Muslim meatcutters in Colorado battle Cargill for right to pray

Cargill, an international conglomerate with 155,000 employees in 68 countries, claims that “we help people thrive.” The 190 workers the company fired in December from its Fort Morgan, Colo., meatpacking plant would likely disagree.

Workers at Cargill.

Workers at Cargill.

Cargill employs about 2,000 workers at the plant; around 600 are Somali immigrants. Until December these Muslim workers were allowed to pray in the plant at the times prescribed by their faith — which vary depending on the season. They were not given any extra time away from their jobs as meatcutters, but were able to use their paid breaks and unpaid lunchtime to pray in the “reflection room” provided by the company.

On Dec. 18 they were abruptly told, “If you want to pray, go home.” (Denver Post, Dec. 31) Not accepting what they saw as an affront, 200 Muslim workers, most of them Somali, walked off the job on Dec. 21. After refusing to return to work until their religious rights were restored, 190 workers, some with as much as 10 years’ seniority, were fired two days later. Under company policy they cannot reapply for their jobs for six months.

This firing was a blatantly illegal act of religious discrimination. Employers are legally required to make accommodations so that workers need not choose between working and following their faith. Courts have ruled that denying such accommodations violates Title VII of the 1964 federal Civil Rights Act.

Title VII has meant, for example, that a Seventh Day Adventist cannot be forced to work on Saturday. Yet, according to the Denver Post, plant manager Michael Martin claims, “Accommodation is not guaranteed every day and depends on changing factors in the plant.” In other words, the company will respect your civil rights but only if its production schedules — driven by the profit motive — allow.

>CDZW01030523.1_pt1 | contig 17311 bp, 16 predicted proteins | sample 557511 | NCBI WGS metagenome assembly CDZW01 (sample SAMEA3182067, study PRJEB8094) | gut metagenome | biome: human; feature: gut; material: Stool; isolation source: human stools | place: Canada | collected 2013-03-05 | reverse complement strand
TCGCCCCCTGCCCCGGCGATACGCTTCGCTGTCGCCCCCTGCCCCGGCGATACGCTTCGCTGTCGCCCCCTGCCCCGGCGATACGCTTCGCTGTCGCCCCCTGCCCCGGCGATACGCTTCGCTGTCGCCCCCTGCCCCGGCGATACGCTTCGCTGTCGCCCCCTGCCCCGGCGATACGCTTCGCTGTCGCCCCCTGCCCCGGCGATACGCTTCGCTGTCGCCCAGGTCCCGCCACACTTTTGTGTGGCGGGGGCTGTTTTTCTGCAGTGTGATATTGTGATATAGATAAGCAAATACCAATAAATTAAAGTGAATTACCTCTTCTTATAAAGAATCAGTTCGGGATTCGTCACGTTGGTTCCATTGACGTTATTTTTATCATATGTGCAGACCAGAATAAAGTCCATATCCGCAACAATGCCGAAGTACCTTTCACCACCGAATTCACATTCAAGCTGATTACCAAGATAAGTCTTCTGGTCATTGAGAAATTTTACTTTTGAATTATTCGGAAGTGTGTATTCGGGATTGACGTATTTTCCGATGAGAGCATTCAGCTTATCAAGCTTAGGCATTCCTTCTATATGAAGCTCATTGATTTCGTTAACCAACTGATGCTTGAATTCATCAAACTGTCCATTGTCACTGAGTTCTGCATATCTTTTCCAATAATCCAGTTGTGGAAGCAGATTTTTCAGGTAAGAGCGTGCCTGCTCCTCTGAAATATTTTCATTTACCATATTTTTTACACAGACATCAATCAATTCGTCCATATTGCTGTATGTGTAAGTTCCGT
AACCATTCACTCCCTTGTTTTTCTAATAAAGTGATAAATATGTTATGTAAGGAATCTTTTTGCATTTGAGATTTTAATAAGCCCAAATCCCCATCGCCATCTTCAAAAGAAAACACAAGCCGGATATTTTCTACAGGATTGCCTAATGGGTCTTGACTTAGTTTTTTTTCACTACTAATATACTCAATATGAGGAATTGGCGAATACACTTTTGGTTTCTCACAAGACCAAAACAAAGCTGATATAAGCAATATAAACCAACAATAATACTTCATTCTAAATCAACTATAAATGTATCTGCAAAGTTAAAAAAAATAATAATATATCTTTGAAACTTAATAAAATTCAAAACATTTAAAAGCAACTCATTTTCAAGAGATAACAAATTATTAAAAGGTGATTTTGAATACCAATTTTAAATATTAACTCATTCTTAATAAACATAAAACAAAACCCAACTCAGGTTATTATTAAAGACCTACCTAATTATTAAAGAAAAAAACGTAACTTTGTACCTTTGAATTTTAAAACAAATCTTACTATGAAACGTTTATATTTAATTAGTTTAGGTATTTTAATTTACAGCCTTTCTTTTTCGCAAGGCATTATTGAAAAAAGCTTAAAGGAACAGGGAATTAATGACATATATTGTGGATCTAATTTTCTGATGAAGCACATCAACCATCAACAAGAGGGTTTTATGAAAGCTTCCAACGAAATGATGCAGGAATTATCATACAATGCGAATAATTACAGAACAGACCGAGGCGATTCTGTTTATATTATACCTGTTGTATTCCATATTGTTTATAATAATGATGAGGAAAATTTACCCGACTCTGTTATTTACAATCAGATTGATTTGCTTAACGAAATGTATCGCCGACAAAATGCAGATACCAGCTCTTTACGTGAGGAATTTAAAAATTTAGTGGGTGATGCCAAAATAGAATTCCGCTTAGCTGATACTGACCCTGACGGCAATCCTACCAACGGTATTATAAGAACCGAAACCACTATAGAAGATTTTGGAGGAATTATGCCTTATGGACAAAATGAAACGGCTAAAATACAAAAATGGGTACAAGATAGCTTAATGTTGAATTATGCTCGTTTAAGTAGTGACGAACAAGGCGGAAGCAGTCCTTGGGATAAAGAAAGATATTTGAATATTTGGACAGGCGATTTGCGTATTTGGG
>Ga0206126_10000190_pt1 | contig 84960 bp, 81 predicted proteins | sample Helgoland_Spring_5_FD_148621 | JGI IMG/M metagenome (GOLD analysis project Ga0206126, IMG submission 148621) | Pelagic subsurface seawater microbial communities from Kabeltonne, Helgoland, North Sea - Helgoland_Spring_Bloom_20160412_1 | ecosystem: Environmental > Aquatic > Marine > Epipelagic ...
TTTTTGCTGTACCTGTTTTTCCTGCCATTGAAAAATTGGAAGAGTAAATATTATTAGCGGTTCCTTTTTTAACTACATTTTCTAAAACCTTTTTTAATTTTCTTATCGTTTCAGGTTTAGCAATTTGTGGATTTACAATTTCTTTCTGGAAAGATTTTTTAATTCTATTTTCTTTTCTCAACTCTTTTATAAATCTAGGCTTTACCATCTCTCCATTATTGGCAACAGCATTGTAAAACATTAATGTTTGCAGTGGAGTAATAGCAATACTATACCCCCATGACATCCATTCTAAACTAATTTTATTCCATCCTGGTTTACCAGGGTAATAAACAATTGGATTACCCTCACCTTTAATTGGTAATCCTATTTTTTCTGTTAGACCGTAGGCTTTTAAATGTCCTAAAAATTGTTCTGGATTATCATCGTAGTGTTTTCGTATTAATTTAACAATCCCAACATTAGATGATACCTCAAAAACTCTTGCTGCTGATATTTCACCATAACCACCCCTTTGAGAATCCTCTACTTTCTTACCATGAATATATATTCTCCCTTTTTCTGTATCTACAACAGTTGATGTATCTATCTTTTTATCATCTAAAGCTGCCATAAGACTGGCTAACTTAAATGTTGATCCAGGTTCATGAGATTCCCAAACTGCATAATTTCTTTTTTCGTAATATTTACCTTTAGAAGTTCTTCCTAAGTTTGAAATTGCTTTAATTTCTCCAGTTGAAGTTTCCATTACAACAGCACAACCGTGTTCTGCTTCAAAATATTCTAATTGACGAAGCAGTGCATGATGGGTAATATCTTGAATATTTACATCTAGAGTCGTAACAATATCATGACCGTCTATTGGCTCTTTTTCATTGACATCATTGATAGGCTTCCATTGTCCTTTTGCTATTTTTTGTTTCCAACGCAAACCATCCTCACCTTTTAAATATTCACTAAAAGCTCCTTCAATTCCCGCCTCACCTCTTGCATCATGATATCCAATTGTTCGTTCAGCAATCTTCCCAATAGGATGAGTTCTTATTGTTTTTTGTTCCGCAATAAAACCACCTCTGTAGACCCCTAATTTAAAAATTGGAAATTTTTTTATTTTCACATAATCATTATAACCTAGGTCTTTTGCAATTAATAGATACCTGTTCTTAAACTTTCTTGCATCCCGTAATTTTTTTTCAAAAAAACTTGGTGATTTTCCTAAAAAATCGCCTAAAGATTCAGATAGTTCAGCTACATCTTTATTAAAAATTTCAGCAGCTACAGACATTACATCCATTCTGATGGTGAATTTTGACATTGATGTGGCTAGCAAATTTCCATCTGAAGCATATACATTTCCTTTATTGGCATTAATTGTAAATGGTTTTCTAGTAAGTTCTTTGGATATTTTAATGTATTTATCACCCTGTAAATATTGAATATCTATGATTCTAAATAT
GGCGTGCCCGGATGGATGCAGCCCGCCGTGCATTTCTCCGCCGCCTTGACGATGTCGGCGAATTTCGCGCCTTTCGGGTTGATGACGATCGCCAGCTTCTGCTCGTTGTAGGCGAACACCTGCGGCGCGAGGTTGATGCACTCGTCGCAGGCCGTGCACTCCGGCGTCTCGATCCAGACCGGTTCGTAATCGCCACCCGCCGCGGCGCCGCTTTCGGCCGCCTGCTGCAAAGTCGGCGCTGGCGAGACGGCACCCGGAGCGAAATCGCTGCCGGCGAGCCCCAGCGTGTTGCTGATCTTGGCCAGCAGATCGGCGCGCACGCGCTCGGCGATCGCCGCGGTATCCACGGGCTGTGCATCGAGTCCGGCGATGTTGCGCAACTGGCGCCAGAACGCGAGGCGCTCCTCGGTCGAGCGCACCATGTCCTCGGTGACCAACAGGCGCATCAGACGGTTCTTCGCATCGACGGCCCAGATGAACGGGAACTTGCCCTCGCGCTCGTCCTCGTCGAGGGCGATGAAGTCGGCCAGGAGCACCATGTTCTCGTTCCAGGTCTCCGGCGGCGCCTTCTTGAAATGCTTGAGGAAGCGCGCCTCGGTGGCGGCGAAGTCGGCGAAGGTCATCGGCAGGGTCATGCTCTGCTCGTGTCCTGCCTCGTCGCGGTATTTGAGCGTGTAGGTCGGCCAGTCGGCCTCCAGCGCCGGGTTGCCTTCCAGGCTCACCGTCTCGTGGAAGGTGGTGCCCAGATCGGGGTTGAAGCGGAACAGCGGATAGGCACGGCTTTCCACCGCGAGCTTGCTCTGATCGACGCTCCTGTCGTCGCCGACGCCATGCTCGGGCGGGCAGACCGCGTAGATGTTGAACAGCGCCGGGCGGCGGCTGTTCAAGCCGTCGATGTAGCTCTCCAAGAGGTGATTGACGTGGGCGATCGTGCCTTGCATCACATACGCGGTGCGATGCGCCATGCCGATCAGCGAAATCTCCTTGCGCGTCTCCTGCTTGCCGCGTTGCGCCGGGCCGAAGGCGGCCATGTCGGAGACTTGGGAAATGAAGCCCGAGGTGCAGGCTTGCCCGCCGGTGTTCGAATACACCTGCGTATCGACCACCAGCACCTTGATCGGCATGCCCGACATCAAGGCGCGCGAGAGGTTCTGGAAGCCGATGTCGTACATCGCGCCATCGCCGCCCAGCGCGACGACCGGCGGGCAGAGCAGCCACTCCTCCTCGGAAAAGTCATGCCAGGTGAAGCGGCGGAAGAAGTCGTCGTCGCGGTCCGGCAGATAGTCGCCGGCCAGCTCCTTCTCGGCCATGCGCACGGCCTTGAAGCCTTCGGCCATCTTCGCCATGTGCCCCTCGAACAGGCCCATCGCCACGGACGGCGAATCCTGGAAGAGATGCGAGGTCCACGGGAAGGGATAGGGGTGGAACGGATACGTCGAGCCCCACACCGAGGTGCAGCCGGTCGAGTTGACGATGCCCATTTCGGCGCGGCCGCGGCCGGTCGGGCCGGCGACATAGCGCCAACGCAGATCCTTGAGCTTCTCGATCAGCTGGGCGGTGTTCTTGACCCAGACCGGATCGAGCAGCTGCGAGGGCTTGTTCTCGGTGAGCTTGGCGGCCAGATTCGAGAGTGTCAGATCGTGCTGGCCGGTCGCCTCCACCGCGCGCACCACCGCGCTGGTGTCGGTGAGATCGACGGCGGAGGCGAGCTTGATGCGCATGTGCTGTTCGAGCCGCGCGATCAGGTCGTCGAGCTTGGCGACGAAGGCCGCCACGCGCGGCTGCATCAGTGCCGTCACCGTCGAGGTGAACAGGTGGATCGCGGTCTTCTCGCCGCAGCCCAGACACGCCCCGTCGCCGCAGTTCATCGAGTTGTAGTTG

Cargill claims to be “committed to feeding the world in a responsible way, reducing environmental impact and improving the communities where we live and work.” ( The company’s record, including this latest outrage, tells a different story.

In 2002 Teamsters in Cleveland were forced to strike the company’s salt mine over egregious concessionary demands. The International Labor Rights Fund sued Cargill in 2005, along with Nestle and others, charging involvement in human trafficking and forced child labor in Mali. In 2011 Cargill was the subject of one of the largest meat recalls on record.

The Council on American-Islamic Relations (CAIR) is negotiating on behalf of the fired workers to reverse the racist, anti-immigrant, Islamophobic firings.

Where is the union?

Workers at the Cargill plant are represented by Teamsters Local 455. Yet the local’s website has no information about this important workers’ struggle. There should be at least a grievance over the mass firings, first and foremost on the basis of discrimination. Most, if not all, union contracts prohibit discrimination on the basis of religion and national origin, among other categories.

Even if only one or two union workers were facing discrimination, the union’s obligation would be to uphold civil rights and oppose divisive prejudice that threatens solidarity. At Cargill the issue affects about 600 Somali Muslim immigrants — over 28 percent of the workforce.

There is another grievable matter: Were the workers afforded their legal right to have their union representative present when they were dismissed? The union could also file a “past practice” grievance, over the company’s sudden, arbitrary suspension of a practice allowing workers to pray every day in accordance with their beliefs. Past practices, unwritten but generally accepted by both parties, are legally binding under a collective bargaining agreement.

If this multinational Teamster local challenges these illegal firings, it will strengthen solidarity and help the workers fight for better wages. Right now the average wage is $14 an hour, not enough to support a family. Moreover, this struggle could be the basis for a labor-community coalition against Islamophobia, jointly spearheaded by CAIR and the Teamsters. Whether it is Donald Trump or companies like Cargill that is the enemy, the labor movement must take a stand wherever bigotry raises its ugly head.